Flavor Hunter: College & University Foodservice Trends
“Chefs and foodservice directors in colleges and universities have an amazing opportunity to create exciting food for an appreciative and engaged audience,” says Andrew Hunter, Kikkoman foodservice and industrial corporate chef. “Think about it: you’ve got a huge group of adventurous, educated 18- to 25-year-olds, in many cases from all over the world, who are eager to try new things. They’re at the threshold of adult life and poised to do really cool things, and food’s a big part of it.”
“Food isn’t just for nourishment for this group,” adds Hunter. “It’s part of how they connect with their friends and learn about the world. For colleges and universities,” he explains, “it’s a straight-up necessity to provide bold multicultural flavors, lots of variety and the opportunity to customize their own dining experience.”
This is also a group of diners who are savvy about a number of issues, including food allergies and sensitivities, locally and sustainably sourced foods and better-for-you dining options.
“Students are very vocal about what they like and dislike,” says Hunter. “And dining services are responding in order to satisfy a customer base that may be coming in for breakfast, lunch and dinner, five to seven days a week.”
It’s no wonder that the decision about where to go to college so often includes evaluations of which school has the best dining. It’s also no coincidence that many of the most highly rated schools serve food that’s not only interesting and diverse, but healthy and sustainable.
Here’s what it takes to keep the customer satisfied in the college and university (C/U) segment:
• Global Flavors: Whether authentically traditional ethnic food or a more multicultural approach that borrows from different culinary traditions, students in higher learning settings enjoy the opportunity to sample the world. This extends not only to the more popular “first-wave” cuisines like Italian, Mexican and Chinese, but also to less familiar regions, from Southeast Asian and Japanese to Peruvian, Indian and Caribbean.
Kikkoman products offer a convenient, authentic way to explore Asian cuisines of all types, from traditional Soy Sauce, Rice Vinegar and Teriyaki Glaze to more uncommon Ponzu Citrus Seasoned Dressing & Sauce and Sriracha Hot Chili Sauce.
But that’s not all, “Kikkoman ingredients are at home in cuisines beyond Asian,” says Hunter. “Products like soy sauce can be used as a flavor enhancer and an umami ingredient. For instance, adding a little Ponzu can make the flavors of a fish taco more vibrant, or using some Less Sodium Soy Sauce to boost the savor notes of a healthy blended burger. This is a great way to offer something new and exciting to students.”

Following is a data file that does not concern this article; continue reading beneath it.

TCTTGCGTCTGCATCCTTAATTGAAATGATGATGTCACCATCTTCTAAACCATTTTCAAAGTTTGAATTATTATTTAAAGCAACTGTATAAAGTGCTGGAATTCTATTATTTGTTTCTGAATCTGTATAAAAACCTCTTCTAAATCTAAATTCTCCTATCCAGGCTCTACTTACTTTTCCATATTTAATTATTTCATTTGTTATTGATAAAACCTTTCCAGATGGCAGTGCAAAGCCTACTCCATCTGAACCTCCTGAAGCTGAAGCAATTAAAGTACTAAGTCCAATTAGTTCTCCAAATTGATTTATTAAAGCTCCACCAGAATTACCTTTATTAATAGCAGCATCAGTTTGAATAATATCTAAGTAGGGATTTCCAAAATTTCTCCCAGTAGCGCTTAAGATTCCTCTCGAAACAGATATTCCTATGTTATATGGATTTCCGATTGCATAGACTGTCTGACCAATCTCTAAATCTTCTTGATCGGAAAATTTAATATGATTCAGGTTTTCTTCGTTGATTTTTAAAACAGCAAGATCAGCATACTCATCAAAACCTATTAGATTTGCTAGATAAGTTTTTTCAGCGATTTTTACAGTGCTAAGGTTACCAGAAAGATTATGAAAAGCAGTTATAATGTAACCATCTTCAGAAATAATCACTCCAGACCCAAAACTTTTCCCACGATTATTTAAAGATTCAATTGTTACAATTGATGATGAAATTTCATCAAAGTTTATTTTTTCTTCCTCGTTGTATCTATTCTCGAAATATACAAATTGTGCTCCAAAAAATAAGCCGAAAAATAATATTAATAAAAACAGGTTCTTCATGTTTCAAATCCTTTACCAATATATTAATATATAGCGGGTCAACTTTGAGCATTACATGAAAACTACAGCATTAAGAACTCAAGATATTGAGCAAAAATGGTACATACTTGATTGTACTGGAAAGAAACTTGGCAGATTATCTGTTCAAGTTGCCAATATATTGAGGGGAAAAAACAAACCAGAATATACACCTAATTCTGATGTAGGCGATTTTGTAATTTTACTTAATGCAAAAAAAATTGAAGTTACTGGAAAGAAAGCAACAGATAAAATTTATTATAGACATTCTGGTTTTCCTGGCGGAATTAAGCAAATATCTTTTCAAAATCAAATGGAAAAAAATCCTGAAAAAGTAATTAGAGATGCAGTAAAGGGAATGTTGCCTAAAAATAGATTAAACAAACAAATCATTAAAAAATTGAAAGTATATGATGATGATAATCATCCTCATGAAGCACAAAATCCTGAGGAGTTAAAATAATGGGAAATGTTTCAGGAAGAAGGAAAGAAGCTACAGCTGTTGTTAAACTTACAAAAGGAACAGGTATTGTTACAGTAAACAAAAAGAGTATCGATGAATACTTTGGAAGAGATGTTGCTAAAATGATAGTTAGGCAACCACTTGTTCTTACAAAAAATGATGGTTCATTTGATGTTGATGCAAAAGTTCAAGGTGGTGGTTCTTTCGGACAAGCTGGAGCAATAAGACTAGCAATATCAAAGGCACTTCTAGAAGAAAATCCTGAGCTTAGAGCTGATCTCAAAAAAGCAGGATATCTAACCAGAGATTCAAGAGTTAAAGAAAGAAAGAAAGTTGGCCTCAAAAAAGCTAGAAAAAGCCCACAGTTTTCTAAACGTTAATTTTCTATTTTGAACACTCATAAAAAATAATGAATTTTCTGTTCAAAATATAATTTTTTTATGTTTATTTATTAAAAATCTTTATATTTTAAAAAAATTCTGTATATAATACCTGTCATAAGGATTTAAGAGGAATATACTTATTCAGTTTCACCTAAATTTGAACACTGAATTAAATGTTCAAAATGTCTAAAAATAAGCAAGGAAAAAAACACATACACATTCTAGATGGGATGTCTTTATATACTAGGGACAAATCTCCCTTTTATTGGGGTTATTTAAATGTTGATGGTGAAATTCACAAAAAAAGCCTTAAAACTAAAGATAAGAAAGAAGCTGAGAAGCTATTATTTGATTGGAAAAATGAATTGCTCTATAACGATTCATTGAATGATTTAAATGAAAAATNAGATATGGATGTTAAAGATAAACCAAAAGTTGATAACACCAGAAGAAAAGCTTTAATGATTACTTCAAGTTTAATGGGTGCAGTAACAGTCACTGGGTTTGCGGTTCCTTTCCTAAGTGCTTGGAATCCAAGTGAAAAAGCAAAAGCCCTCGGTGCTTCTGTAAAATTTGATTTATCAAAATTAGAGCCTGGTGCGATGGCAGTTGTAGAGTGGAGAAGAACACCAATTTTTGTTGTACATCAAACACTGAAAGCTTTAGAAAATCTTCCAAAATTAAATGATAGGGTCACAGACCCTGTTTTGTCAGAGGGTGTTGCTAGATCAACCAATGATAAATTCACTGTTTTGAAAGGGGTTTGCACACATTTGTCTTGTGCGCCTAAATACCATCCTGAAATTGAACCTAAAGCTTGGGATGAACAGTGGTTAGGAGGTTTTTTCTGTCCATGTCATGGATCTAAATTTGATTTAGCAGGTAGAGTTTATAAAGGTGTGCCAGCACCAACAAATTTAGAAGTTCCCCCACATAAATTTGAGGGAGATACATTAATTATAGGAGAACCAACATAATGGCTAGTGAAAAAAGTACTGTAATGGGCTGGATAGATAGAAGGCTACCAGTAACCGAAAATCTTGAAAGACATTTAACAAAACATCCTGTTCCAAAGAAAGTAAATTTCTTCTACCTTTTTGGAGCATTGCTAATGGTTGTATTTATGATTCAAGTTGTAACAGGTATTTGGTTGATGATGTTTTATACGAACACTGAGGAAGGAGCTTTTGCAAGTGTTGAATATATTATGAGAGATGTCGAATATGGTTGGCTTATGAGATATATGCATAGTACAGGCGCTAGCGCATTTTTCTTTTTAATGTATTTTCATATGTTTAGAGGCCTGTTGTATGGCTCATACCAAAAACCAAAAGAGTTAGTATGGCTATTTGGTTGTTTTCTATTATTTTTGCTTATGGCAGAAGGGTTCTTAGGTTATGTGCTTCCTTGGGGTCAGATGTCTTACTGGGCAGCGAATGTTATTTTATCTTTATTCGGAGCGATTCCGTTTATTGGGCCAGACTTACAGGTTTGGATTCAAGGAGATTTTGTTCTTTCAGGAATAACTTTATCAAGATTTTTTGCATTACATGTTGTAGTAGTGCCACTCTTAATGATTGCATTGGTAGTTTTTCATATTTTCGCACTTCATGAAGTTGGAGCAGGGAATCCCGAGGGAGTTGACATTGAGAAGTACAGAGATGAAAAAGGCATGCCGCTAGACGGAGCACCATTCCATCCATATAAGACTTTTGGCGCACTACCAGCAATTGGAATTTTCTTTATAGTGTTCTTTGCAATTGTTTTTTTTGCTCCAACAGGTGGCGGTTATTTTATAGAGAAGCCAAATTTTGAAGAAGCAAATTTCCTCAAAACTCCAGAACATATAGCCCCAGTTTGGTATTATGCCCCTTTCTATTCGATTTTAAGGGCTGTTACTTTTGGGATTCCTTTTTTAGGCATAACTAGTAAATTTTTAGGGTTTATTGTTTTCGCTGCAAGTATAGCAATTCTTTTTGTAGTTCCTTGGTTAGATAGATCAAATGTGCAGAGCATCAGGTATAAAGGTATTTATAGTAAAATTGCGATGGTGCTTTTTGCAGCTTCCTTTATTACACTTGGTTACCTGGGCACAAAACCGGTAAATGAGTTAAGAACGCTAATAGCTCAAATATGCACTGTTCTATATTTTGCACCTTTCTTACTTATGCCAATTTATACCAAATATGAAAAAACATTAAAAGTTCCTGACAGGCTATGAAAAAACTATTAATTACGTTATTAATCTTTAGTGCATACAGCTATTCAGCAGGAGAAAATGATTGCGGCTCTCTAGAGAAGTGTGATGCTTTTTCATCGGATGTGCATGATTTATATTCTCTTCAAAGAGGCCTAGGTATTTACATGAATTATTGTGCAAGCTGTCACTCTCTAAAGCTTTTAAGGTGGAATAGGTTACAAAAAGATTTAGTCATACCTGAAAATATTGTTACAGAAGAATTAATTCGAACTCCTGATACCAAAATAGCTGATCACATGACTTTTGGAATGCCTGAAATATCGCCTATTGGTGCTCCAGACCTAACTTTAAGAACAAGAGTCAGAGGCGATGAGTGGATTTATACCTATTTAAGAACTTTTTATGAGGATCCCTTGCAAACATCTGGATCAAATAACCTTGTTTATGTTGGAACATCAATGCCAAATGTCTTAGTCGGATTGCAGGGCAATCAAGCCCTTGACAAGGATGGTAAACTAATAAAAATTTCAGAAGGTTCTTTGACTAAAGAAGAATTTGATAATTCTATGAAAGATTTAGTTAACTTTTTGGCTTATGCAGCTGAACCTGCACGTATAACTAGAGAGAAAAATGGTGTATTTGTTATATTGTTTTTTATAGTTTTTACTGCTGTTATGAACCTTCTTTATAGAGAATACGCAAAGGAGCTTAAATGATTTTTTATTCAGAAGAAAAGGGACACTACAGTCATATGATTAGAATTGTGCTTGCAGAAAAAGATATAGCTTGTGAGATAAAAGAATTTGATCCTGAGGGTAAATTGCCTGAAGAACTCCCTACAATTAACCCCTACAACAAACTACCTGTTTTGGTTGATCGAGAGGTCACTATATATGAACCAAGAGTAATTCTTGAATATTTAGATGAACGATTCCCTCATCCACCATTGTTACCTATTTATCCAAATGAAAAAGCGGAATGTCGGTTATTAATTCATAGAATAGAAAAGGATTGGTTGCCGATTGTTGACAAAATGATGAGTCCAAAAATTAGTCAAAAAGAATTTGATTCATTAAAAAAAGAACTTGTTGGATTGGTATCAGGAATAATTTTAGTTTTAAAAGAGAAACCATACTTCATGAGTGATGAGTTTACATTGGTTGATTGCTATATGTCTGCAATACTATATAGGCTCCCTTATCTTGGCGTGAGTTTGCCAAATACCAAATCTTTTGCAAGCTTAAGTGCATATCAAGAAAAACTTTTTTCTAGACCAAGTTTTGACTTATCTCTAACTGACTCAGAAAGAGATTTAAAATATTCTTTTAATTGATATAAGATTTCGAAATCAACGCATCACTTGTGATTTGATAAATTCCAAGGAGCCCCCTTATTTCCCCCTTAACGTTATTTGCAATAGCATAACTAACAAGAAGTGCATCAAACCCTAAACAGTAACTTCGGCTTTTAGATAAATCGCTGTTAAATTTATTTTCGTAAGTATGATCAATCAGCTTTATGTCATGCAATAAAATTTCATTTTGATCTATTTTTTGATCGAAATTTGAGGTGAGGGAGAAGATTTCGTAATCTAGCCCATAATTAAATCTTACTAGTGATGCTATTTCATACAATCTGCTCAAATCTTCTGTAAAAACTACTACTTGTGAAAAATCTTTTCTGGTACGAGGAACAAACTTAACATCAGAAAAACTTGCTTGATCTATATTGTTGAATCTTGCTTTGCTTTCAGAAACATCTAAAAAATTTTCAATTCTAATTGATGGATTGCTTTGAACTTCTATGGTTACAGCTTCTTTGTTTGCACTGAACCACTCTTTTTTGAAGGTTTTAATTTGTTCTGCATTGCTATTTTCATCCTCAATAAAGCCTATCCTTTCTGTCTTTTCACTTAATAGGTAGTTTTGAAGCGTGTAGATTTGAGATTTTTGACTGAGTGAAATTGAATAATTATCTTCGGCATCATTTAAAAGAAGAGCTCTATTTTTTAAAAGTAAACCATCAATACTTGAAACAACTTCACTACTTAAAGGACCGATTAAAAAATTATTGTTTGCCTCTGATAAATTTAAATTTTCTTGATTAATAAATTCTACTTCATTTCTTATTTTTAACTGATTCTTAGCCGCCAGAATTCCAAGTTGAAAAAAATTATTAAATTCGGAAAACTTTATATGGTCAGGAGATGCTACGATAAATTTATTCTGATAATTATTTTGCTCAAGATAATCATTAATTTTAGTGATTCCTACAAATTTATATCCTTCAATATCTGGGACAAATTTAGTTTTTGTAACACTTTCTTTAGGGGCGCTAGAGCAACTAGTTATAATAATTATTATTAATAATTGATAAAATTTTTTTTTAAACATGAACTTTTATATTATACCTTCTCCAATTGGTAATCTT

• Sustainable Sourcing: Consumers in general, and Millennials in particular, have become more attuned not only to their own health, but also to the health of the planet. Many colleges and universities are leading the charge with robust efforts in such areas as recycling and waste reduction, green building design and sustainable food sourcing, including increased use of organic and local products. Some schools even have their own on-campus gardens.
The fact that Kikkoman products are made in the USA, is a point of credibility for the brand. In addition, many Kikkoman products, such as Rice Vinegar, can be used to create flavorful quick pickles and refreshing salads, like coleslaw, that are an excellent utilization for different vegetables, and can help the kitchen use every part of an ingredient.
• Customization: Allowing customers to design their own meal—be it a sandwich, an Asian noodle bowl or a pizza—is essential to the promise of offering not only near-endless variety, but also the availability of fresh, made-to-order food and a customized dining experience. A “build-your-own” concept allows students to eat as much or as little as they like, avoid unwanted foods like gluten or animal protein, and tailor the flavors and ingredients to exactly what they’re in the mood for. Then they can do it all over again the next day, the same way or differently.
“An important part of the customization trend is giving students a chance to try something new, like a kebab bar with different rices, grains and sauces,” points out Hunter. “Students want the dining department to offer different things. Even if something doesn’t succeed, they’re coming back the next day ready to try something else.”
• Flexible Platforms: Menu concepts and equipment that offer operators the ability to change up food offerings on a seasonal, weekly or even daily basis have become central to many college and university foodservice designs. An exhibition plancha (flat-top) grill, for instance, can be used to create Mexican quesadillas, all-American grilled sandwiches, Asian stir-fries or Brazilian barbecue simply by changing the ingredients, sauces and seasonings for the prep. This kind of focal-point display cooking also adds to the excitement and fresh appeal.
“The versatility of Kikkoman products is a great tool for chefs, regardless of the type of cuisine,” Hunter says. “There’s a place for them wherever flavor and excitement are in demand.”